Vancouver Terminals (1919-1920)
Vancouver Lacrosse Club (1921)

Inducted into the Canadian Lacrosse Hall of Fame in 1965 as a charter member in the field player category, Ernie Murray played 10 seasons of professional ball between 1909 and 1921.

Like many local home-brew Vancouver players from that era, no personal information is now known about him outside of the game. He played senior lacrosse in 1907 and 1908 for the Mount Pleasant Maple Leafs, alongside three of his four lacrosse-playing brothers. Con Jones would then sign “the speedy little home fielder” in 1909 for his Vancouver Lacrosse Club team when the professionals first became organised as a league under the British Columbia Lacrosse Association name that year.

In November 1907, he was suspended by the Canadian Amateur Athletic Union after travelling to California with the Vancouver Athletic Club rugby team for a match being played there versus McGill University. There appears to have been some protest made by McGill University regarding his playing status which would affect the collegians’ own playing status, so Murray chose instead to watch from the grandstands.

The majority of his lacrosse playing career was with the various Vancouver teams, although he did bolt to the New Westminster Salmobellies for the 1911 season after having a disagreement with the Vancouver Lacrosse Club president and money man, Con Jones.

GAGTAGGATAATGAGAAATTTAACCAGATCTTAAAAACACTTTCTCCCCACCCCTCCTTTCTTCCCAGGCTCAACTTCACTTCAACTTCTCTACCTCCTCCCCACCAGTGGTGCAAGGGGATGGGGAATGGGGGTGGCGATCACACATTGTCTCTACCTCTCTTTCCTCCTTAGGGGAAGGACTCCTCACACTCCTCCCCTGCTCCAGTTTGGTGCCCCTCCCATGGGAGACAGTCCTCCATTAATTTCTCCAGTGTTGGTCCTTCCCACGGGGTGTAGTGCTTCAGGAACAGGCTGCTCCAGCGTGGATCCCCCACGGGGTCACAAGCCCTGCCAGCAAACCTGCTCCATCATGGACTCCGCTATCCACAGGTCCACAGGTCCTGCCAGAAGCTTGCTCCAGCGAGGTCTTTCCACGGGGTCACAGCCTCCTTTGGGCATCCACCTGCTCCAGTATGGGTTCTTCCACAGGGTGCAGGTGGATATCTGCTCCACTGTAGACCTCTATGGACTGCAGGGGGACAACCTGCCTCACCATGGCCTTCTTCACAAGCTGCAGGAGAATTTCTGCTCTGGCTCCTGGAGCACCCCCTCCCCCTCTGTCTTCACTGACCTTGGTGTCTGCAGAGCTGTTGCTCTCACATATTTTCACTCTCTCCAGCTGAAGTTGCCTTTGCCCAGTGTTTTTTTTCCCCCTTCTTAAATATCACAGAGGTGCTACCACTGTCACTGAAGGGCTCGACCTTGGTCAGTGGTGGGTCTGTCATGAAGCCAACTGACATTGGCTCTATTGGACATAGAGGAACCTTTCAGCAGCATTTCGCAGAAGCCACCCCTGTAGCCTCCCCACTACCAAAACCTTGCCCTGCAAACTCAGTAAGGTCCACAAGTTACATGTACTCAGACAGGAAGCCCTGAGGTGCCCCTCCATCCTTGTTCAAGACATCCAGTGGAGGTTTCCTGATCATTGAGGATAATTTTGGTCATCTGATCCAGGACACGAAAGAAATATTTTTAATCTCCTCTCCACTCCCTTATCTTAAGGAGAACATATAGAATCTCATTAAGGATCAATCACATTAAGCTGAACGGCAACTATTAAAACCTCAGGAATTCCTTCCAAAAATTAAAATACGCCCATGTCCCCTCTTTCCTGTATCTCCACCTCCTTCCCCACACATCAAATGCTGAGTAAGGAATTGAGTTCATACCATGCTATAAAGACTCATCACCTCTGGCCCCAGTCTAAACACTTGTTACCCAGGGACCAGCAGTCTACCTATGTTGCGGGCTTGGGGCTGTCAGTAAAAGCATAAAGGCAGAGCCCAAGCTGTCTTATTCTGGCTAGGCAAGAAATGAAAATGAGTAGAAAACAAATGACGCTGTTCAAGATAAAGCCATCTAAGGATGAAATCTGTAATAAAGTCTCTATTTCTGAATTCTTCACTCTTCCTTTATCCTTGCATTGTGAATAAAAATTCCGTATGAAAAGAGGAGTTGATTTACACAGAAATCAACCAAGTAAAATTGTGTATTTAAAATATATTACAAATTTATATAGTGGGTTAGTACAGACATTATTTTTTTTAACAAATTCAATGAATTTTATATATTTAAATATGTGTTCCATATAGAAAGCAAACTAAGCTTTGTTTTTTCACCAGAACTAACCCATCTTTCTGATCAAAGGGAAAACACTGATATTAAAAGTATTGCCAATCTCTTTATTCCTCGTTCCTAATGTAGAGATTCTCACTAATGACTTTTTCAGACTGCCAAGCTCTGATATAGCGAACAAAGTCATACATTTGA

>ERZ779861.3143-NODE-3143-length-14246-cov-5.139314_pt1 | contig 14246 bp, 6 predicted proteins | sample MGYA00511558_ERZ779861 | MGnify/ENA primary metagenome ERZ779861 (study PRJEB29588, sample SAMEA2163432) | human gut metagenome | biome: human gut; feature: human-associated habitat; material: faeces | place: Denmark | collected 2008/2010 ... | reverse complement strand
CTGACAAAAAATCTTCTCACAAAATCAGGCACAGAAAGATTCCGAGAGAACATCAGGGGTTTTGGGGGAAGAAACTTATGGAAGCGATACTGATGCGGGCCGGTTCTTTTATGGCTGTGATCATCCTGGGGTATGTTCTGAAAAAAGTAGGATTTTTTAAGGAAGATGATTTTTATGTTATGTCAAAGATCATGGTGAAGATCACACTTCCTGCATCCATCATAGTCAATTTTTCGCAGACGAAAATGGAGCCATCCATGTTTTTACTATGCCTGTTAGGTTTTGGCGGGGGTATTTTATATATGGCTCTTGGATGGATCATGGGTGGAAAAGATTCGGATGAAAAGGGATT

Ernie Murray was one of a group of four local Vancouver players (along with goalkeeper Dave Gibbons, George Matheson, and ‘Toots’ Clarkson) who quit the team in early June 1910 after they went to Jones with demands for more money. With the Eastern imports that season earning $50 per week, the four upshots ‘held up Jones’ for more pay because they were only getting half that amount per week – but felt they were doing the lion’s share of the hard work while the imports reaped all the benefits.

Despite the hold-outs having a lot of sympathy from the local fans, Con Jones refused their demand of $40 per week. Along with Gibbons and Clarkson, Ernie Murray quit the team for the rest of the season while Matheson eventually caved in and re-joined the team in August. The following year, the cross-town rivals New Westminster Salmonbellies would approach Murray and sign him for one season – before seemingly making amends with Con Jones in time for the 1912 campaign and returning to the greenshirts.